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Extractive Sector
Accidents must not be Inevitable

Accidents must not be Inevitable

Date: October 26th 2017

Dear Editor/Newsroom,
On Tuesday 24th October 2017 just off Carli Bay, a marine dredge vessel operating on behalf of De Novo Energy Ltd ruptured a pipeline from Point Lisas Nitrogen Ltd. The line spewed an unknown waste into the nearshore areas of our Gulf of Paria food basket.

On Wednesday 28thOctober, at 4.45am, as soon as Fishermen and Friends of the Sea (FFOS) became aware of the disaster, we reported the rupture to the Environmental Management Authority (EMA) emergency hotline (which amazingly answered), to the Chairman, Ms. Nadra Gyan, and the Managing Director, Mr Hayden Romano.

The mangroves and coastal areas of Carli Bay are to be removed and dredged to facilitate works by De Novo Energy Ltd for the laying of a new onshore gas pipeline. The applicant is an oil extractor, and has a somewhat questionable approval granted by the EMA to:

-install 3 unmanned production platforms

-drill 1 appraisal, 10 development and 2 exploration wells

-install one 14”, 61.5 km natural gas pipeline from Point Lisas to offshore within the Gulf of Paria and

-conduct an unstated quantity of seismic surveys for an unknown duration, and at unknown locations.

These works were approved by the EMAs newly appointed Managing Director, Hayden Romano (CEC 4827/2016) last April on May 16th 2017.

Since accidents in the oil and gas sector are happening with increased frequency and intensity many questions must be asked:

  1. Was De Novo Energy Ltd aware of the criss-cross of laid pipelines all over the Gulf, including possibly other gas pipelines along their proposed route?
  2. Was this not examined in the EMA approved Environmental Impact Assessment report?
  3. Were there appropriate mitigation measures?
  4. Were maps of the coordinates of other existing waste, oil or gas pipelines verified and approved by the EMA?
  5. Does the dredger even know what pipelines are buried in the Gulf?
  6. What emergency response measures are in place? Is it the same lazy and delayed emergency response that we had in the Chaguaramas oil spill or the tragic “small ting” ODPM flooding chaos?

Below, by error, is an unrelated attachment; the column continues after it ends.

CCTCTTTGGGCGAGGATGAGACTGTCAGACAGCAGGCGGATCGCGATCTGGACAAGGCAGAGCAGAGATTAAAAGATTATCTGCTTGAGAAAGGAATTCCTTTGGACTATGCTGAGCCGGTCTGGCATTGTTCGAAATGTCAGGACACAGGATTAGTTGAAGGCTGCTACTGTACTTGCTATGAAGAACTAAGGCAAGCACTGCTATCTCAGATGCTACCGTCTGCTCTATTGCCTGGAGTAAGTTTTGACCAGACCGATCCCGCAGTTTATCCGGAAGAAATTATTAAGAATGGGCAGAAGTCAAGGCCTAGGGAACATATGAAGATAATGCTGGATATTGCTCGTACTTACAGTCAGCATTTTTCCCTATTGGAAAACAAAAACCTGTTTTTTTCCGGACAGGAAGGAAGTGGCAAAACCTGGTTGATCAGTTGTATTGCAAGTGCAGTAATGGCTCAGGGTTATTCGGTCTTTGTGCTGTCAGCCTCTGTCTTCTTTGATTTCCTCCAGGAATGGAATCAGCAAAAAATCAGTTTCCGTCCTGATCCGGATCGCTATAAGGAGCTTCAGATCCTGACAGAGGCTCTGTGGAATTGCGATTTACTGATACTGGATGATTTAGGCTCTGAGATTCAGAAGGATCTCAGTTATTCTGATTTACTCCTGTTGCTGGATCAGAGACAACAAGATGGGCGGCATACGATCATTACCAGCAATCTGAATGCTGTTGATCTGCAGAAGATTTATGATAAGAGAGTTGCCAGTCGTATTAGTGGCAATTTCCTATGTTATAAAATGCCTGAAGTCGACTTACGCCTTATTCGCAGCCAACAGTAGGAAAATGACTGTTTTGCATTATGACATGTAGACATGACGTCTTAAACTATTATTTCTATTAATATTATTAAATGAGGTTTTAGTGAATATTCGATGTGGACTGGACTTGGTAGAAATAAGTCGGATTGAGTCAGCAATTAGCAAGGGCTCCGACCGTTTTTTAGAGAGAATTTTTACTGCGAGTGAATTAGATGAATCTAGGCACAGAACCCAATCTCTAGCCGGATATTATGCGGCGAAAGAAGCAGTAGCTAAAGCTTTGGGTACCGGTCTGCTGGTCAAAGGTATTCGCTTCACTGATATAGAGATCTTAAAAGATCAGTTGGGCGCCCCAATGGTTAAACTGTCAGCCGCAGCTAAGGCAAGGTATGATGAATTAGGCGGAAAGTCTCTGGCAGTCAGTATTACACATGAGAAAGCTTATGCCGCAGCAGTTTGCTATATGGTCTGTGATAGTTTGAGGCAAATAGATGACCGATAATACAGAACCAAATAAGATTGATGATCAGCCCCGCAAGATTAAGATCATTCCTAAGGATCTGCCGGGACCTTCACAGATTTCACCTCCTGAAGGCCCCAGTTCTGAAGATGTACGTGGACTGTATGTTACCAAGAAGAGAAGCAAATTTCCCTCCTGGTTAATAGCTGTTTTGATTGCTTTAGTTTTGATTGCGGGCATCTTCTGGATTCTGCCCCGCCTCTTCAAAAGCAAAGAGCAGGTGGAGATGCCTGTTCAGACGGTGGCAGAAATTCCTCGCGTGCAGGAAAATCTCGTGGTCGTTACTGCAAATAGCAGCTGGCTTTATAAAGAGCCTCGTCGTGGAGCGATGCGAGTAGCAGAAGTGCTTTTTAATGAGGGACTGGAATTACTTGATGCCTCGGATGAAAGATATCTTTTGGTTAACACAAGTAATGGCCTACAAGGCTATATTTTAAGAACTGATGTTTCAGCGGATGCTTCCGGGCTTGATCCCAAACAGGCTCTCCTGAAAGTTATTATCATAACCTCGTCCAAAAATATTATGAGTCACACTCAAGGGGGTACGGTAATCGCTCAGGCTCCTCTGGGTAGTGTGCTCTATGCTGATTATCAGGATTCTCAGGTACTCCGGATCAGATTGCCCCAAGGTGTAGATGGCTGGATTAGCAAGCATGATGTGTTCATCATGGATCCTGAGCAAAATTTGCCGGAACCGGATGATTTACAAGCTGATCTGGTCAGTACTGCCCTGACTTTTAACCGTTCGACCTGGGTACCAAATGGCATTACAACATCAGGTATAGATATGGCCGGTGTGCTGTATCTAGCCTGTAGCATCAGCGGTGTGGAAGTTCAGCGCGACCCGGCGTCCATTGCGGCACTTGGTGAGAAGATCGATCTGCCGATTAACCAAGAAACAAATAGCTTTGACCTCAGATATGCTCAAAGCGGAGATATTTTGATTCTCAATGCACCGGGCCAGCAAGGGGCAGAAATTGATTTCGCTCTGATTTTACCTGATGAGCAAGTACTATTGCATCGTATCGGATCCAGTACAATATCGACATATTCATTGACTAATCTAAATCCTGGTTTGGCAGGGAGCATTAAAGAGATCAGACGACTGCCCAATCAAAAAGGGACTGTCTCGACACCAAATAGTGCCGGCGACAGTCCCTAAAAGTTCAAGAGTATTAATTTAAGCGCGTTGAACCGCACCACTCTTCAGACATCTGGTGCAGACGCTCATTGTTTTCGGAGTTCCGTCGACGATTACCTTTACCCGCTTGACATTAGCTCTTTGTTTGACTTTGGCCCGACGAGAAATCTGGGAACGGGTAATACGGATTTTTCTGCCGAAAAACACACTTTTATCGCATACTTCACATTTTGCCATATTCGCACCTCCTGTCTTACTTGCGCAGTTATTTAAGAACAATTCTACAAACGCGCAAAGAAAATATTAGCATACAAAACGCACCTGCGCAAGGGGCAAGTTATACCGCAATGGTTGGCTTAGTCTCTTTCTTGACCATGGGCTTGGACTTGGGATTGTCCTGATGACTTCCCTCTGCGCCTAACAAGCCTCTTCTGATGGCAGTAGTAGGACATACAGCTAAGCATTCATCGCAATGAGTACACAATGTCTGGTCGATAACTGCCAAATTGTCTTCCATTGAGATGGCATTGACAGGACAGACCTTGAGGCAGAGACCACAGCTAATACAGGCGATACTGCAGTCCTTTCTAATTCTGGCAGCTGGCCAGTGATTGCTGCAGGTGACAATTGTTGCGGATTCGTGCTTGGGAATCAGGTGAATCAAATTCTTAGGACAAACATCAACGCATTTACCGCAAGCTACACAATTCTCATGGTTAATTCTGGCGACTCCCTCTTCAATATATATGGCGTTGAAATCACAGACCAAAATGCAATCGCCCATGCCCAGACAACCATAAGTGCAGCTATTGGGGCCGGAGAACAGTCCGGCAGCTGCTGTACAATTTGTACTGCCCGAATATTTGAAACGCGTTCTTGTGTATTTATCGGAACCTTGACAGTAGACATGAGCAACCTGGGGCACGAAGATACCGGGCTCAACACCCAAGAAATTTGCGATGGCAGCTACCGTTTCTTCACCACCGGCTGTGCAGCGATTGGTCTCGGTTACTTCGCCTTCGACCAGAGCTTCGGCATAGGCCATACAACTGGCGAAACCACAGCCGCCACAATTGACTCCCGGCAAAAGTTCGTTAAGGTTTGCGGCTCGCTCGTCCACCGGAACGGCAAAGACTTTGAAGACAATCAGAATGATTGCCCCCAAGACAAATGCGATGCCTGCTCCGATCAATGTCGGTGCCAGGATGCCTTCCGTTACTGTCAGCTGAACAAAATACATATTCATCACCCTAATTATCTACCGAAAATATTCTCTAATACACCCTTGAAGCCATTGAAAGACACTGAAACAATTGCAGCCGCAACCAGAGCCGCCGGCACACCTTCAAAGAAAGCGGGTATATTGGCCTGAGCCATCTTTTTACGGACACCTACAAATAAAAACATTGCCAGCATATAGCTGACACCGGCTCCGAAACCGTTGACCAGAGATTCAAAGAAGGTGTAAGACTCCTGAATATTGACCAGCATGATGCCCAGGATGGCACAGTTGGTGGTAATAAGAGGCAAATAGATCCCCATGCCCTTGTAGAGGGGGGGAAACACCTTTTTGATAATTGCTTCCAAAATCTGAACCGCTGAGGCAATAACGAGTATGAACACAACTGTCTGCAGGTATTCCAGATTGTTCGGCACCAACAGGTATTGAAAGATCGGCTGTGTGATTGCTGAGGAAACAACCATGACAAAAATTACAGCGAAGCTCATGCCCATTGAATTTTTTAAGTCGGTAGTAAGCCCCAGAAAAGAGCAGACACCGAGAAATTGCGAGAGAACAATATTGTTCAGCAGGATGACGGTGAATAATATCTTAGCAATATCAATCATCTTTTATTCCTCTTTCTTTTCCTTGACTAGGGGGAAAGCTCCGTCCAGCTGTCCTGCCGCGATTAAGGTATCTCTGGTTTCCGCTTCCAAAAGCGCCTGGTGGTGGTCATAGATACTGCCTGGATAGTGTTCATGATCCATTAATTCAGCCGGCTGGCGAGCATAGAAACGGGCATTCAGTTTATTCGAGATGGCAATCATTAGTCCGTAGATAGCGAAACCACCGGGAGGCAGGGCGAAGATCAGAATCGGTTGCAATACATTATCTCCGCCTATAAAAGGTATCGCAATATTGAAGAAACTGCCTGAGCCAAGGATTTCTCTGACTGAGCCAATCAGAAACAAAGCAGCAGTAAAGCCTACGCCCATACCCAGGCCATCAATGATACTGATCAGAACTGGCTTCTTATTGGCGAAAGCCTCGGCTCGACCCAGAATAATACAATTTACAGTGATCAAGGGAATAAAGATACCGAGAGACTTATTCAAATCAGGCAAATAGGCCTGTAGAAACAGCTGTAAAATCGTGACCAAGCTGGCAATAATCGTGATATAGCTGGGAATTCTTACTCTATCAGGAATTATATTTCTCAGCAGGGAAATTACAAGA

7. What is happening at the EMA?
  8. The two EMA required Public Consultations took place two weeks apart. How can the applicant study all of the impacts and determine all of the mitigation in the two weeks that it did? Did the EMA consider two weeks’ sufficient time for the applicant to conduct baseline studies and access potential and cumulative risks? and to propose appropriate mitigate measures?
  9. Ruptured gas pipelines can cause mass fatalities when gas fireballs explode. If EMA approved safety measures have failed in these dredge works, can the nation rest assured that dangerous accidents will not reoccur?

Apparently not!

This is not a light matter.

This ruptured discharge line into the Gulf which was approved by the Town and Country Planning Division (TCPD) before the EMA had authority. It was laid approximately 20 years ago when Pt Lisas was known as Farmland Misschem Ltd. How many other companies (approved before the CEC Rules

became Law) are pumping toxic waste into our Gulf? What and how much chemical waste is being pumped daily? Does the EMA even know who has waste lines flowing into our food basket or what they are discharging? Why are our Governments ignorantly turning a blind eye on food contamination and cancer risks which are inevitable?

Unless each one of us seize the privilege to take responsibility and to protect our vulnerable and those without a voice, the trend of institutional decay and corporate irresponsibility will continue to ride roughshod over our human and biological communities.


Gary Aboud

Corporate Secretary

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